Tuesday, October 13, 2009

Open Studios

Ben Morse standing next to his macro photos.
Every year San Francisco holds it's open studios in October that is sponsored by Artspan. This having been my eighth one that I've participated in, having visited MANY studios during the years, and having recently read a lot of articles on what makes a good open studios, I've come up with some suggestions that have helped me have a successful event.

Rosemarie Hughes-Croucher and Larry Vassan showing off work in their studios.

1. Research which galleries you would like to show at and see if they are a right fit. If they are, send them an invite at least two weeks in advance. You never know when one will stop by and it's a good excuse to get your name out there.

2. If you have a home studio and it's convenient, find a local artist space where they can rent you some space for the event. Having open studios in a space like this allows you to benefit from other artists' contact lists who will also be invited. You are also more likely to get a larger group of people visiting since people like to go to fewer locations with more artists. Seeing many artists in one space is a lot less intimidating to the average person than going to a person's home studio. In addition, it's just a lot more fun for you and you can see other people's art and get some feedback from other artists also showing.

3. Advertise on social networking sites. Sites like Facebook usually charge a minimal amount for advertising and we know there are a lot of people on those sites. Twitter about it. Update your status and write about the upcoming event. Write about the event as you are there. take pictures and post them. If your open studios is for more than one day, as San Francisco is, you may get someone who reads and sees your posts that may just want to come out and see what all the hub bub is about.

4. Clean your space. No one wants to climb over panels or feel cramped cause there is no place to stand. A clean studio may not be something that you're used to, but it's all about how you present your work. Also, don't serve snacks next to any sort of painting supplies, like turpentine or adhesives. You'd be surprised...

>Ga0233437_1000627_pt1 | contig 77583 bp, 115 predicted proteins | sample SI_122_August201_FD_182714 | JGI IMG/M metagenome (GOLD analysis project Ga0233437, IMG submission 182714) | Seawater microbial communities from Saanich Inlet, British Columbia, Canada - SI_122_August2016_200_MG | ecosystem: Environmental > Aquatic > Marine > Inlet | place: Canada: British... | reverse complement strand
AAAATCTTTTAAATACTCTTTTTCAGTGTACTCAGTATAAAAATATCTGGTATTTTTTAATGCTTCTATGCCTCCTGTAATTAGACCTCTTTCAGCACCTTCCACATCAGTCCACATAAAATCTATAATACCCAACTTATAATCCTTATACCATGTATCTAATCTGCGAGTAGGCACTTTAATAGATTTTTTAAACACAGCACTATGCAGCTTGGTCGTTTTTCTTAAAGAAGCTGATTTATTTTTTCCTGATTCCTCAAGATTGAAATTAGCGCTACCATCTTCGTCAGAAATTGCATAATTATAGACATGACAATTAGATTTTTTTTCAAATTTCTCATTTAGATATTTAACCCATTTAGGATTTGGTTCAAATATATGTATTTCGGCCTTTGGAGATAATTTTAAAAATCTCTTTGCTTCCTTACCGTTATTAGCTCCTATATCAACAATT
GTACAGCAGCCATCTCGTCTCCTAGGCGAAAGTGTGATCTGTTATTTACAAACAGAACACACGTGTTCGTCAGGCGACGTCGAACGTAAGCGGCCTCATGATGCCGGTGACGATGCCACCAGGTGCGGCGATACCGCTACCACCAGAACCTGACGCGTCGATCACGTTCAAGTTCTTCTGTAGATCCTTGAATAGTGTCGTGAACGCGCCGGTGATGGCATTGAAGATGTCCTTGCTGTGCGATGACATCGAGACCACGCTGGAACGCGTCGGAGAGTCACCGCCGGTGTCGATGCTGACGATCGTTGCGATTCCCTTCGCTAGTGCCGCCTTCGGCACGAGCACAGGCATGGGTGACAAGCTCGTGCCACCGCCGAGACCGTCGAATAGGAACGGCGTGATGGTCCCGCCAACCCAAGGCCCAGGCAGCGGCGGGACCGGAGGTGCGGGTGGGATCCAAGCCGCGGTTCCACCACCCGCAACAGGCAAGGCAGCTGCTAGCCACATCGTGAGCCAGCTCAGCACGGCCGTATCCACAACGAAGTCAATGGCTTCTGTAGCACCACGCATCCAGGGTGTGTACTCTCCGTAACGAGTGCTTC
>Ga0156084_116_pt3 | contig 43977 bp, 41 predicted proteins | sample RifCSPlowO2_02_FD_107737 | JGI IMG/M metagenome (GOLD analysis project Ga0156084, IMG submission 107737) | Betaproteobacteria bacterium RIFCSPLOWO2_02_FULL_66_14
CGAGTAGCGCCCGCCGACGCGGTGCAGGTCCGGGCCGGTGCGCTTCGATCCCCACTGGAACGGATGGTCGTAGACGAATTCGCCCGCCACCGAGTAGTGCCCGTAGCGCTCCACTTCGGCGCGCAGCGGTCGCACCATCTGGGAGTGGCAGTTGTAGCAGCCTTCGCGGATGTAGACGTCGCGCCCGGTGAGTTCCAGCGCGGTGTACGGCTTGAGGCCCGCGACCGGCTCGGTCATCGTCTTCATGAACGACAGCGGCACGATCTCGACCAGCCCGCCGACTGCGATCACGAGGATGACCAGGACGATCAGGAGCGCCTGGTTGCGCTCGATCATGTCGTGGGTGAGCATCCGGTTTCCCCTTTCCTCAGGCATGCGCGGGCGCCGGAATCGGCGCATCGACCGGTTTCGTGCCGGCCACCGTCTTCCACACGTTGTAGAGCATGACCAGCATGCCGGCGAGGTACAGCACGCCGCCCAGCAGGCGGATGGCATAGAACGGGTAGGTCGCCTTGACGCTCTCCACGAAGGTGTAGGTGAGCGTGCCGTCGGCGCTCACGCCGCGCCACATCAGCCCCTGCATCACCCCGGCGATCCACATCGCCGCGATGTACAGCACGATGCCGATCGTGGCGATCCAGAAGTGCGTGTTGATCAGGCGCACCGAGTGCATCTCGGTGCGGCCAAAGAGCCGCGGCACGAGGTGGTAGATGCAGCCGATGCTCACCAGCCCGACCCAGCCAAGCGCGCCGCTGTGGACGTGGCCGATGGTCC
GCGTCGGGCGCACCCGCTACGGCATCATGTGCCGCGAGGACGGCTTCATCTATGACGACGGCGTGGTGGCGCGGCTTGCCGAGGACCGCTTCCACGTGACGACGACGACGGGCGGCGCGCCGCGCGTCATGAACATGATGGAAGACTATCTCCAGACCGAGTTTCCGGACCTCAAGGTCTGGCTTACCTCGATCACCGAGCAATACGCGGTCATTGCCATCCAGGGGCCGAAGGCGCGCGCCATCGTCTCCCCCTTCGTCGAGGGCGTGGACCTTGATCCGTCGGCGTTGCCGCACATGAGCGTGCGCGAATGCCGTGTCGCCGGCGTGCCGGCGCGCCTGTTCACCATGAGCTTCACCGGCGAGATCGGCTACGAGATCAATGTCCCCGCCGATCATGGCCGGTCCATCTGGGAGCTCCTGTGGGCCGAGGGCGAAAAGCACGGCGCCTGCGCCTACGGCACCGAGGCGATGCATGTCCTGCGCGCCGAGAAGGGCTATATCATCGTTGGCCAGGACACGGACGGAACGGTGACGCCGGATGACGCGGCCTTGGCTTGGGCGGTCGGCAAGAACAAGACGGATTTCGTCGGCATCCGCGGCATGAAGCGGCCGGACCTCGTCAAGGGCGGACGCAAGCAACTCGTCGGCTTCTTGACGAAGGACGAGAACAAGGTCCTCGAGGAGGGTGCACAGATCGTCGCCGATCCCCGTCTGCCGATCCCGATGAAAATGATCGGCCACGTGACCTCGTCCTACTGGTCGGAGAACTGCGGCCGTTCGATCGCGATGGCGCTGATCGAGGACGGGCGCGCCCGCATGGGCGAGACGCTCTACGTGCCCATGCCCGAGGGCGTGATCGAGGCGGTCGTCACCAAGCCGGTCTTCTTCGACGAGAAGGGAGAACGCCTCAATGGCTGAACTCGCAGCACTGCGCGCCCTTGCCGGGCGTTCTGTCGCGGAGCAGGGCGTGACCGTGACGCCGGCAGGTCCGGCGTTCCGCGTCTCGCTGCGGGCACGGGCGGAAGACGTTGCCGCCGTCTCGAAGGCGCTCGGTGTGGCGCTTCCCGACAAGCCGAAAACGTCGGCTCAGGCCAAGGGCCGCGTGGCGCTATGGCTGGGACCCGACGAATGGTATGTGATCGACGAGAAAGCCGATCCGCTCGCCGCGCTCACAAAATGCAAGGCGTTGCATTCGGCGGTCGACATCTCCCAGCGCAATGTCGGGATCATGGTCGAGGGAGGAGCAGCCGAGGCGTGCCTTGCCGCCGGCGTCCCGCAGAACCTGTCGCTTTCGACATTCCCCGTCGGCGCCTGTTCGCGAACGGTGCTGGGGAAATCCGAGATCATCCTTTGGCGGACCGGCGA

5. Display your work nicely. This means hang your artwork straight on a wall that is preferably white. Have clear labels or a price list. I find it intimidating to talk about prices and I know a lot of people hate asking how much something is in these situations so make life easier. Have your prices available.

6. Make sure your artist statement is in view, along with your resume. People like to see that you have a reason for what you do and that your work is worth investing in. Be ready to answer questions about your process and your reasoning behind what you do.

7. Don't be afraid to have an "Open Studios Only" sale. I usually mark my work 20% off. People like knowing they are getting a special deal. Everyone loves a "bargain". Just be sure that if you are represented by a gallery, don't price below your prices there. They really don't like it when you undercut them and they will find out.

8. During the event, make sure you make eye contact and acknowledge everyone who stops by. There's nothing worse than an artist who looks like he's too busy to talk to you. Reading a book or talking on the phone is not inviting. Don't spend all of your time talking to your friends. You can see them anytime. Use this time to make new contacts and possibly some sales. Be friendly and positive. Nobody likes a sourpuss.

9. Make sure you have postcards, business cards, and a mailing list readily available. Snacks are good too. I find peanut butter filled pretzels a big hit.

10. Thank everyone for stopping by, even if they just walked by without really looking and just ate your food. Being polite goes a long way.

Melisa Philips in her studio.

Rebekah Goldstein and studio visitors.

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